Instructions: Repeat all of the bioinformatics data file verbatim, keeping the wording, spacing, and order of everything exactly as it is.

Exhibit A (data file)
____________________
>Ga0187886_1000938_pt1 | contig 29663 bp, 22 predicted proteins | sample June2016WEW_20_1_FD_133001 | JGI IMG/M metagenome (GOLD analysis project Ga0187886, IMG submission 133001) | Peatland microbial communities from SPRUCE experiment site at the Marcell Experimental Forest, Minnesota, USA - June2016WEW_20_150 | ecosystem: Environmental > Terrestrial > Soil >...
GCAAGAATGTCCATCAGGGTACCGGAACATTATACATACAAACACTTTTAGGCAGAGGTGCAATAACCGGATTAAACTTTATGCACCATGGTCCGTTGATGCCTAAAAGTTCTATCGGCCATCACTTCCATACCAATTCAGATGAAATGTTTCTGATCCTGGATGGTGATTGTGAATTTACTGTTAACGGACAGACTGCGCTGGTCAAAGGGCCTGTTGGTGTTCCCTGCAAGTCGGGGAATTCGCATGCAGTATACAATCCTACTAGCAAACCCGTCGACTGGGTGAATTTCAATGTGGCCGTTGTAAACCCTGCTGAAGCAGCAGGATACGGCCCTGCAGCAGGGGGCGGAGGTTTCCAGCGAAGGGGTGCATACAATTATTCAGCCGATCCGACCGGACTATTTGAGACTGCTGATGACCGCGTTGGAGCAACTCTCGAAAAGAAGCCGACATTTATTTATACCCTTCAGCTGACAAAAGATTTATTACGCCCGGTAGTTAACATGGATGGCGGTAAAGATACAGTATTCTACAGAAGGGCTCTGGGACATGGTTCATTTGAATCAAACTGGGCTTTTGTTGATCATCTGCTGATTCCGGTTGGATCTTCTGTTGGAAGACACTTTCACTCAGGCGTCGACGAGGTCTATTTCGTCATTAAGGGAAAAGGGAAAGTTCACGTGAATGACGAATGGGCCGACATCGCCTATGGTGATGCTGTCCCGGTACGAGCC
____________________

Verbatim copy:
>Ga0187886_1000938_pt1 | contig 29663 bp, 22 predicted proteins | sample June2016WEW_20_1_FD_133001 | JGI IMG/M metagenome (GOLD analysis project Ga0187886, IMG submission 133001) | Peatland microbial communities from SPRUCE experiment site at the Marcell Experimental Forest, Minnesota, USA - June2016WEW_20_150 | ecosystem: Environmental > Terrestrial > Soil >...
GCAAGAATGTCCATCAGGGTACCGGAACATTATACATACAAACACTTTTAGGCAGAGGTGCAATAACCGGATTAAACTTTATGCACCATGGTCCGTTGATGCCTAAAAGTTCTATCGGCCATCACTTCCATACCAATTCAGATGAAATGTTTCTGATCCTGGATGGTGATTGTGAATTTACTGTTAACGGACAGACTGCGCTGGTCAAAGGGCCTGTTGGTGTTCCCTGCAAGTCGGGGAATTCGCATGCAGTATACAATCCTACTAGCAAACCCGTCGACTGGGTGAATTTCAATGTGGCCGTTGTAAACCCTGCTGAAGCAGCAGGATACGGCCCTGCAGCAGGGGGCGGAGGTTTCCAGCGAAGGGGTGCATACAATTATTCAGCCGATCCGACCGGACTATTTGAGACTGCTGATGACCGCGTTGGAGCAACTCTCGAAAAGAAGCCGACATTTATTTATACCCTTCAGCTGACAAAAGATTTATTACGCCCGGTAGTTAACATGGATGGCGGTAAAGATACAGTATTCTACAGAAGGGCTCTGGGACATGGTTCATTTGAATCAAACTGGGCTTTTGTTGATCATCTGCTGATTCCGGTTGGATCTTCTGTTGGAAGACACTTTCACTCAGGCGTCGACGAGGTCTATTTCGTCATTAAGGGAAAAGGGAAAGTTCACGTGAATGACGAATGGGCCGACATCGCCTATGGTGATGCTGTCCCGGTACGAGCC